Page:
With a Blockbuster Week, VW Has Ignited a New Phase in the Electric War
In six months, the world of automobiles has raced decades ahead: From a mere aspiration, the mass-market electric vehicle is at once a very real object planned for deployment in three or four years by nearly every automaker on the planet. Batteries thought to be fanciful are ready to be scaled up and put into those vehicles. And logistics experts who typically spend years crafting intricate supply lines for global trade are scrambling to organize everything from mines, to parts-makers, factories, and fast-charging stations — all in the next few years.
As bookends, this whirlwind period began and ended with events commemorating the battery.
In September, attention was riveted on an almost unknown battery company called QuantumScape, which presumptuously said that it was going public at an astronomical valuation of $3.3 billion and then did so. A couple of weeks later, Tesla CEO Elon Musk, holding forth at a rock concert-like lollapalooza that he, with deceptive understatement, called “Battery Day,” unveiled top-to-bottom upgrades of his battery and its ecosystem. He said the changes would knock an astonishing 56% off the battery’s cost. Suddenly, the sub-$25,000 EV was very real.
Then, this week, Volkswagen, in an unabashed copycat event that it called “Power Day,” unleashed the fury of its massive resources to demonstrate that, while Tesla holds EV primacy at the moment, it intended to grab a respected second place — and earn the top spot in time. VW splashed around plans to build not one, not two, or even three, but six giga-factories in Europe to put new battery chemistries into vehicles that will charge in just 12 minutes, and to deploy tens of thousands of fast-charging stations around the world. Wall Street heads exploded and bid up VW shares by 26% as of yesterday, to its highest price since before the 2009 financial crash.
Perhaps the pandemic accelerated events. Perhaps it was the disruptive Musk. Whatever the source of the push, the agglomeration of the six months, culminating in VW’s propulsive events this week, has overturned numerous long-standing assumptions: That exciting battery notions, like anodes made of pure lithium metal and cathodes composed of cheap manganese, were years or even decades away; that lithium metal could never, ever be used with liquid electrolyte; and that a legacy automaker could not sharply pivot to a new direction.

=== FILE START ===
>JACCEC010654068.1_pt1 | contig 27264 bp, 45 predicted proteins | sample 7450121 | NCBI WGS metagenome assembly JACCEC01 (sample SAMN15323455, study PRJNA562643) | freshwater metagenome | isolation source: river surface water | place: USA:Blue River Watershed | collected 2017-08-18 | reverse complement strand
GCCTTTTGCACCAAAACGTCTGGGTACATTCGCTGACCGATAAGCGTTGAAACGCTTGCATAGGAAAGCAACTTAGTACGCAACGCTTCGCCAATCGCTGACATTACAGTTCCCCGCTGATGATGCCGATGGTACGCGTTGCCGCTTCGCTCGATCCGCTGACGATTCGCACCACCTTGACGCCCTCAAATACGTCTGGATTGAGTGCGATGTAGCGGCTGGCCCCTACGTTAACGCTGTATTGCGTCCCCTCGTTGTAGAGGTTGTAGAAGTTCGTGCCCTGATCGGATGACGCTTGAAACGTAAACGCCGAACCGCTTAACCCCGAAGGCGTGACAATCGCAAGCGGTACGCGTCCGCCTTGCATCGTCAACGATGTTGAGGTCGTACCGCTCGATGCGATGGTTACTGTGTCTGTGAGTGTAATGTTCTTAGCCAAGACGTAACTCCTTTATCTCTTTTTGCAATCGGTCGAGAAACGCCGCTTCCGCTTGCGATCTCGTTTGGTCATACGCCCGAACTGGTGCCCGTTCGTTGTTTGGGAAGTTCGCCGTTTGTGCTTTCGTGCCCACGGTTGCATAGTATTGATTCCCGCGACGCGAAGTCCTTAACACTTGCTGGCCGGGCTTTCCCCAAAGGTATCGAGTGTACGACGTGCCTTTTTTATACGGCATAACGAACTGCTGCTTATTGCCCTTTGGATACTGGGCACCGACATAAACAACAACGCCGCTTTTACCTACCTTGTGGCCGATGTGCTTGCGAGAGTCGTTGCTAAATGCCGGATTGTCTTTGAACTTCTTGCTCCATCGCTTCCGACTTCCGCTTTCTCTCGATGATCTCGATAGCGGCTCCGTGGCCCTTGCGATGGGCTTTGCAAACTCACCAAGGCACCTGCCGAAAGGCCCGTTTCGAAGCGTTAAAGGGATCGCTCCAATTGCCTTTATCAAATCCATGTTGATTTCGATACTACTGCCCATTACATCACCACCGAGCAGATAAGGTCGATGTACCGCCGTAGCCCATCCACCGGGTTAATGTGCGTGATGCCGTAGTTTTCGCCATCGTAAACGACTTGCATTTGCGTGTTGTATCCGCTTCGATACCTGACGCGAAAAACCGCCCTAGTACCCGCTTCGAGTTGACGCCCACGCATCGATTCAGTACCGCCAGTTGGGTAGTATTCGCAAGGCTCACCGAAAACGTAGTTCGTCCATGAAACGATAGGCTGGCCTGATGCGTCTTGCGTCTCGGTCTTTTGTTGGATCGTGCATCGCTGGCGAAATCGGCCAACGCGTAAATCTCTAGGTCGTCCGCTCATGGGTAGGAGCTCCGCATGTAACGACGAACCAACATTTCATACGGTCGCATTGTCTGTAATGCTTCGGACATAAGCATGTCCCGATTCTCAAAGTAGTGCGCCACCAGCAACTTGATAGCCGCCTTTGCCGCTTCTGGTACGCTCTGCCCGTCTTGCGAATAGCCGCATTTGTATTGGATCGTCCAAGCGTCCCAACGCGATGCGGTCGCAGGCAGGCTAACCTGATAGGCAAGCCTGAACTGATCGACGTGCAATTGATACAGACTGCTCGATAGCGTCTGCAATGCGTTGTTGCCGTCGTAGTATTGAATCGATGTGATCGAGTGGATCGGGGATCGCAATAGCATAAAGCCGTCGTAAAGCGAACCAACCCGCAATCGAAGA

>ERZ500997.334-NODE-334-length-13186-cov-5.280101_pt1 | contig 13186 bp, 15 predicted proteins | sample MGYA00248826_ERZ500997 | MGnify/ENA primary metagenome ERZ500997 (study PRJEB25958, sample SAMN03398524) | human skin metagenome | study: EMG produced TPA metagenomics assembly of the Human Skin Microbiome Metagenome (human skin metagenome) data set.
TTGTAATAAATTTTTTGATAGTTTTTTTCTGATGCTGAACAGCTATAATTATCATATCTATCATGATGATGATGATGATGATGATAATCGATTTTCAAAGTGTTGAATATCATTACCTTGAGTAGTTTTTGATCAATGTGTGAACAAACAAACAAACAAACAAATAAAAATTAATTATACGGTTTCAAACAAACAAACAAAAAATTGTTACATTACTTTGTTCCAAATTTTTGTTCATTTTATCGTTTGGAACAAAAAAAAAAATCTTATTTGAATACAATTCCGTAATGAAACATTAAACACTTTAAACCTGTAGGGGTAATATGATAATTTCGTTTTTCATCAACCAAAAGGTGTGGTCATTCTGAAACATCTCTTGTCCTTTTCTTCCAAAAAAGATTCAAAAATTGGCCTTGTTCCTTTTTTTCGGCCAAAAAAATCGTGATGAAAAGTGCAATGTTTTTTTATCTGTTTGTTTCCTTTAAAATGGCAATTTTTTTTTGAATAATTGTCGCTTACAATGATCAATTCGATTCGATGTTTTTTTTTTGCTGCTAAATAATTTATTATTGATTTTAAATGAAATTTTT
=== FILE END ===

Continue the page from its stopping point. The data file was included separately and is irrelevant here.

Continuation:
The disproof of all these things in these months is creating a collision of geopolitical and commercial aspiration. Around 2023 or 2024, experts believe the economies of scale will bring down the cost of batteries and EVs to parity with the sticker price of combustion vehicles. This will make the middle of the decade an inflection point that may mark the beginning of the obsolescence of the gasoline-fueled vehicle, and its replacement with electrics.
The wild card is that EVs are still largely a supply story — carmakers plan to put them into the market, but almost the sole demand has been from people wishing to make a personal statement or created by government policy. When EVs and combustion cost the same, we will find out how much organic demand there is for them. Even if EVs do take off, it will not mean that the internal combustion engine will vanish. In 1930, 22 years after the production of the first Model T, there were still, along with 26 million cars, some 18 million horses traversing the same roads. But it will be the beginning of a new type of mobility, creating a new economy that we can’t picture yet.
This period has shown how abruptly things can change even within the battery and EV space: On Monday, VW announced that its mainstream EVs would not use the standard battery chemistry, called NMC, nor the usual format, which is a pouch cell. The news of the dual decisions was a gut punch to two South Korean battery giants, LG and SK Innovation, which supply much of the world’s NMC pouch cells outside China, and was delivered to them only days before Power Day, according to Reuters.